The vegetables you had to eat as a kid were pretty benign. Spinach, broccoli, brussel sprouts - most of these we grew to appreciate as adults, and found a way to prepare them that waterboards the unpleasant flavors. I saute veggies in bacon fat with the blasphemous zeal of Richard Dawkins, for example. But other veggies remain a riddle wrapped in an enigma wrapped in a vest, like turnips and rutabega.
It's precisely these execrable vegetables that so perplex worshipers of the CSA box, that urban institution that gives the community (C), in return for their pre-paid financial support (S), fresh agriculture (A) from the local farm. Spinachurally, you can't choose what the local farm grows, and if you don't like what you get, tough squash. The CSA-listers suffer Catholic-level guilt over these vegecrables rotting in their fridges, so like Saudis trying to suckle a sugar mama, they resort to zany measures, such as substituting turnips for macaroni in mac & cheese.
Where the bell pepper do these vegecrats think we live, Chavezuela? Are we still living with our parents (wait, you probably are), forced to gulp down veggies more stomach-turning than Helen Thomas? This is Obamerica, dammit, and you can replace enjoyable food with any vegetable you want, provided you buy it at Michelle's marked-up farmers market.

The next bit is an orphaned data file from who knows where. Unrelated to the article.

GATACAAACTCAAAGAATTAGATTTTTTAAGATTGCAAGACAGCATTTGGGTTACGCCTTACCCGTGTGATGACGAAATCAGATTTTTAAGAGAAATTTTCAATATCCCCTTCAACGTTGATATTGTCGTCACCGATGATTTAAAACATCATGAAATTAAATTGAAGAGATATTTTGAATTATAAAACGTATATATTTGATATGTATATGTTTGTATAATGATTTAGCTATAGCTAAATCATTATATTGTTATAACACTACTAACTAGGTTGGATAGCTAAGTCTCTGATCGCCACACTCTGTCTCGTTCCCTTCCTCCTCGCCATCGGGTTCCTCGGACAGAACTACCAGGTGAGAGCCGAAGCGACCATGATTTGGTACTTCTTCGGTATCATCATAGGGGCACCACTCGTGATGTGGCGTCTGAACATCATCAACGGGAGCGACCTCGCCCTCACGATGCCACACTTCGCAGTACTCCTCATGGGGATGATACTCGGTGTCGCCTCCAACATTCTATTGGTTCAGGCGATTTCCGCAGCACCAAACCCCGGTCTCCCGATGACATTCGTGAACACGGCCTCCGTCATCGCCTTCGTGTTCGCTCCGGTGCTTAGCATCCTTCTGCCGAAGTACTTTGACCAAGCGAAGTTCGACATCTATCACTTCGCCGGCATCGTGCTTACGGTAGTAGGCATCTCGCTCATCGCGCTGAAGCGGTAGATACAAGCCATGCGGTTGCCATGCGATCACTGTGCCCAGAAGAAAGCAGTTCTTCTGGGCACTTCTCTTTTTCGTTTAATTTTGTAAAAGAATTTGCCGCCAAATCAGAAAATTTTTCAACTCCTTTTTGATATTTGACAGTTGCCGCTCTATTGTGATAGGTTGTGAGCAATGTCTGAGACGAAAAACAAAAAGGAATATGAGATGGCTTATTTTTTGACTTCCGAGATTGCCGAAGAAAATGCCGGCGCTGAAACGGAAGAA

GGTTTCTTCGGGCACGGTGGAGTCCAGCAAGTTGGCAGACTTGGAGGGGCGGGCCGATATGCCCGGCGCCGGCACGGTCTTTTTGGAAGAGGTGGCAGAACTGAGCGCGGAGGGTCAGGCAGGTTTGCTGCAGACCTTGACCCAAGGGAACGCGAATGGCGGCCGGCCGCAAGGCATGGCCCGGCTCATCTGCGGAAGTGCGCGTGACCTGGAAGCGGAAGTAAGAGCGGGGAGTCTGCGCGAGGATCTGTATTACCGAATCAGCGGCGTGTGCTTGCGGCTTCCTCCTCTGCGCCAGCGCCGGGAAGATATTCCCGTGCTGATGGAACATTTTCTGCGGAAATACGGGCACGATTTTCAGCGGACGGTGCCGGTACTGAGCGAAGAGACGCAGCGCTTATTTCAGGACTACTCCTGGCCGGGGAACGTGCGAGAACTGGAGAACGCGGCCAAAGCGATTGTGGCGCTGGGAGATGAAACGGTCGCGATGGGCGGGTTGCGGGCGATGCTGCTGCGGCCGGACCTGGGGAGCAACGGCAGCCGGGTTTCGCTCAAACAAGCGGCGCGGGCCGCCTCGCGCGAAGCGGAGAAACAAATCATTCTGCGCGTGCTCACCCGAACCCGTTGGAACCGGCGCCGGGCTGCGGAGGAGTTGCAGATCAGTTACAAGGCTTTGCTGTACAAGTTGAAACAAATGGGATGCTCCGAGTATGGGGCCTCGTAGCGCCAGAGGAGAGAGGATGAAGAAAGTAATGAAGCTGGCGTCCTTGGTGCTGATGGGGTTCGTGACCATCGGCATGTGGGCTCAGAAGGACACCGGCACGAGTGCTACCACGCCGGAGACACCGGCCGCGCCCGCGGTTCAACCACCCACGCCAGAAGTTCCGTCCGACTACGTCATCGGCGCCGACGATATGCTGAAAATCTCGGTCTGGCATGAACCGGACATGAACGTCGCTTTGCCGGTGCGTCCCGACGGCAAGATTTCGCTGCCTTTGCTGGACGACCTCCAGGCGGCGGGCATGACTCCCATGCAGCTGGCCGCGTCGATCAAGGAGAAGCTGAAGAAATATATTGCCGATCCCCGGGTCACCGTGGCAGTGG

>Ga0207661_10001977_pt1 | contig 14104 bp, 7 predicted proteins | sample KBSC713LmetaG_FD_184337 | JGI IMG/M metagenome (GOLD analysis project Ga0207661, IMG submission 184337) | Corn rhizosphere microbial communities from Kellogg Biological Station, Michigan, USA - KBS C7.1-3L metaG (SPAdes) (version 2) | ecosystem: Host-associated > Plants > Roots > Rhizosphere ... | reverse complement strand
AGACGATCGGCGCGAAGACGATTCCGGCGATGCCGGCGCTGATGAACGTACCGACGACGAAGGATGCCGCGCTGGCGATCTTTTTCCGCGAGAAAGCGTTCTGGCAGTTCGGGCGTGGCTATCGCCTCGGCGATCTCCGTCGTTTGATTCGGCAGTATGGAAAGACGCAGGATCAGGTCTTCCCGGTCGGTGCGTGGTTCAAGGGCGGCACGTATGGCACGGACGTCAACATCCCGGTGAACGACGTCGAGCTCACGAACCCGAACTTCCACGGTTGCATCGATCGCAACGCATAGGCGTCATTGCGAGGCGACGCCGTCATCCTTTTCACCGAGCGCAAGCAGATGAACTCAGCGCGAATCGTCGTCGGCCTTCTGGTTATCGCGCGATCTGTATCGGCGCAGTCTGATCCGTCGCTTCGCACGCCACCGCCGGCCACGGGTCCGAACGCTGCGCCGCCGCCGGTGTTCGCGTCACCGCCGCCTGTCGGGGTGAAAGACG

By paying a premium for the privilege of being told what to eat, you conformity-sustaining abdicators are removing any market incentive for farms to grow things you actually want. There's no reason John Q. Hoe has to plant such despicable crops - it's not like farmers are getting $56 billion in radish subsidies to make fuel that is frenemies with the environment. They grow this crambe because it's cheaper for them, and you, the nouveau leeks, won't argue when they insist turnips can be quite good, rather than the result of Man's Fall.
Aware of growing distaste for command-style authoritarianism, some CSAs are now offering "market-style" options that give members "some degree of personal choice" in what they get. You can tell kale to go to hale, presumably. But the farmers "encourage" members to take a "prescribed" amount of what they want. To quote a wise father from the '70s, how about you take my foot up your ass? The Band of Brothers didn't die so you could resurrect the Soviet breadline in Marin County.
You might as well fork over your paycheck to farmers not enslaved to the Iowa congressional delegation - in other words, foreigners - who actually appreciate the open market, grow what sells, and give the local boutique farm some old-fashioned competition. If you still want to feel superior to your neighbors, just wait 5 years to get a spot at your local community garden.